Friends seek the best for each other, for the other’s sake . This is the “virtuous” friendship that Aristotle deemed the highest form of friendship. True friends will seek what is best for each other—for their friends’ sake, not for selfish or utilitarian reasons. As John Paul II wrote in Love and Responsibility , “Anyone who treats a person as the means to an end does violence to the very essence of the other” (Wojtyla 27). A true friend never uses someone for selfish reasons. Furthermore, a true friend will seek what is best for his friend. We intuitively grasp this truth. We typically describe a friend as someone we trust, whose company we enjoy, who accepts us and cares about us, and with whom we feel comfortable sharing our intimate thoughts and feelings.

We may have 300 “friends” on Facebook, but most of these will be acquaintances with whom we share impersonal news or who are tangentially related through other acquaintances. The true friend (Aristotle’s virtuous friend) is one who cares for us for our own sake (not because he is getting something out of it), who strives after virtue, and who wants what is truly the best for us.

Next month, I will look at unhealthy friendships.


Laraine Bennett co-authored with her husband, Art, The Temperament God Gave You and The Temperament God Gave Your Spouse (both from Sophia Institute Press ). Laraine has a BA in Philosophy from Santa Clara University and an MA in Philosophy from the University of California, Santa Barbara. Laraine and her husband have been married for 32 years and have four children — one of each temperament.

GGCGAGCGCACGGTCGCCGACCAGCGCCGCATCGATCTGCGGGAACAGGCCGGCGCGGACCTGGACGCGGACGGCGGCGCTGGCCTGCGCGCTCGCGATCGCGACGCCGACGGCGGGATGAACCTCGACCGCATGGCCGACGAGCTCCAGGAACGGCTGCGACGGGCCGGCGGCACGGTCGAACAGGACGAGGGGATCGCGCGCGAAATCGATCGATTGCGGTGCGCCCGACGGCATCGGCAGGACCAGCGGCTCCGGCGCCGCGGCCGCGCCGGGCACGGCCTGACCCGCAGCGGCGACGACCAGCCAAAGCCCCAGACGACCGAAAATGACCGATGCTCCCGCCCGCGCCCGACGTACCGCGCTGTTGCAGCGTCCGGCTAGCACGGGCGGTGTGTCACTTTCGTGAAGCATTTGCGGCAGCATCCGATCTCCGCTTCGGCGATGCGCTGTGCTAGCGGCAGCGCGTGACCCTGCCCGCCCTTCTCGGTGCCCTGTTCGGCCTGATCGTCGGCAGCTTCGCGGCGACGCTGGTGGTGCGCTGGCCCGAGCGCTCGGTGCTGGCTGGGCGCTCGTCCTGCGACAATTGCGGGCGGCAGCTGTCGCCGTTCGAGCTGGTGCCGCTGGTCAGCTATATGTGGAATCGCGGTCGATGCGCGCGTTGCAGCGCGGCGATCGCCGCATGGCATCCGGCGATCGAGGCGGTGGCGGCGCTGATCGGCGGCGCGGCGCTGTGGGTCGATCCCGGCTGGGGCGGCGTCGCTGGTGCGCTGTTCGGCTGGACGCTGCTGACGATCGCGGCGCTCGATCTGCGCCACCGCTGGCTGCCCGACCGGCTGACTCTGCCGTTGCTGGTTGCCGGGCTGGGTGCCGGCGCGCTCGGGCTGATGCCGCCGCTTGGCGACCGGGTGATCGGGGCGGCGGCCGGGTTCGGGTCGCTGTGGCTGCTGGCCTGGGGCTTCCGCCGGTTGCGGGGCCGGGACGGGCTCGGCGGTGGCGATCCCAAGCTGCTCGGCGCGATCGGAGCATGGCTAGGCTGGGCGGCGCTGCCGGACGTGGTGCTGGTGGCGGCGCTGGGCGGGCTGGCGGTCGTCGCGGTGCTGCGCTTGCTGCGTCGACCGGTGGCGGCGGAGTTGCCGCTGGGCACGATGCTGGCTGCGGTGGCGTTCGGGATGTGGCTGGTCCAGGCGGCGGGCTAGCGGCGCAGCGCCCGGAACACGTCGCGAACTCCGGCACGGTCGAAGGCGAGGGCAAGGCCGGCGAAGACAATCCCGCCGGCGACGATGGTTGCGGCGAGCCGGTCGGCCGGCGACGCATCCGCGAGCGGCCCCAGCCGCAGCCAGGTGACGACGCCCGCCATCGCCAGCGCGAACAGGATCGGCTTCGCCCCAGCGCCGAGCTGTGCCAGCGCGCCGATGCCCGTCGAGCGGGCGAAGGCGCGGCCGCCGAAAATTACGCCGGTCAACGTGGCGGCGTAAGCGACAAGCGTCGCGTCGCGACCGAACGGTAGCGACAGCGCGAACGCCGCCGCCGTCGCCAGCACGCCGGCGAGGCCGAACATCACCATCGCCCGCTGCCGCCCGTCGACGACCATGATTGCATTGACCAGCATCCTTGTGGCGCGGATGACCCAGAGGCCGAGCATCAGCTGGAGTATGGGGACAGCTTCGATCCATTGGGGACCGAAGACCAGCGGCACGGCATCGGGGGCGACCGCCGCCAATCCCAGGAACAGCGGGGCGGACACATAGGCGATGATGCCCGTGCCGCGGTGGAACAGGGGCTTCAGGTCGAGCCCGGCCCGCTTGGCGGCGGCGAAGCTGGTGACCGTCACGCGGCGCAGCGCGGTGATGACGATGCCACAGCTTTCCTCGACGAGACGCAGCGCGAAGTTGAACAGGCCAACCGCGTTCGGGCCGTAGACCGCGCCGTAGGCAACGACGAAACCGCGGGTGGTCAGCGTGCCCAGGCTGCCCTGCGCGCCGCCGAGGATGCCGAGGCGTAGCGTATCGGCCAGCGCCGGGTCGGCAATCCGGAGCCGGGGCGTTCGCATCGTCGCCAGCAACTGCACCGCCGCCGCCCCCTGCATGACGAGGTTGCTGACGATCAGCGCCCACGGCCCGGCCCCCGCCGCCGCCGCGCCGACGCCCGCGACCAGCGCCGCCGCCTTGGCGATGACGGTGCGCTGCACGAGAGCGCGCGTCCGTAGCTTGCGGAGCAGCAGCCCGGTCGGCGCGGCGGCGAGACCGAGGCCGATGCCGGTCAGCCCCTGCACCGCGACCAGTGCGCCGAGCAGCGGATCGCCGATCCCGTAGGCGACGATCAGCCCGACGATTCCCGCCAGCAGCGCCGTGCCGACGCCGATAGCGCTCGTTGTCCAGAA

Footnotes
1)Tom Rath, Vital Friends. New York: Gallup Press, 2006.
2)University of California – Los Angeles. “Thinking of a Loved One Can Reduce Your Pain.” ScienceDaily 14 November 2009. 26 May 2010

If you’re single and looking to connect with other Catholic singles, we invite you to visit CatholicMatch.com for additional resources.

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About Author

Lisa M. Hendey is the founder and editor of CatholicMom.com and the bestselling author of the Chime Travelers children's fiction series, The Grace of Yes, The Handbook for Catholic Moms and A Book of Saints for Catholic Moms. As a board member and frequent host on KNXT Catholic Television, Lisa has produced and hosted multiple programs and has appeared on EWTN and CatholicTV. Hendey hosted “Catholic Moments” on Radio Maria and is the technology contributor for EWTN’s SonRise Morning Show. Lisa's articles have appeared in Catholic Digest, National Catholic Register, and Our Sunday Visitor. Hendey travels internationally giving workshops on faith, family, and Catholic technology and communications topics. She was selected as an Elizabeth Egan Journalism Fellow, attended the Vatican Bloggers Meeting, the “Bishops and Bloggers” meeting and has written internationally on the work of Catholic Relief Services and Unbound. Hendey lives with her family in the Archdiocese of Los Angeles. Visit Lisa at www.LisaHendey.com for information on her speaking schedule or to invite her to visit your group, parish or organization.

1 Comment

  1. My husband and I met via CatholicMatch.com! We’ve been married for five years and have two amazing children.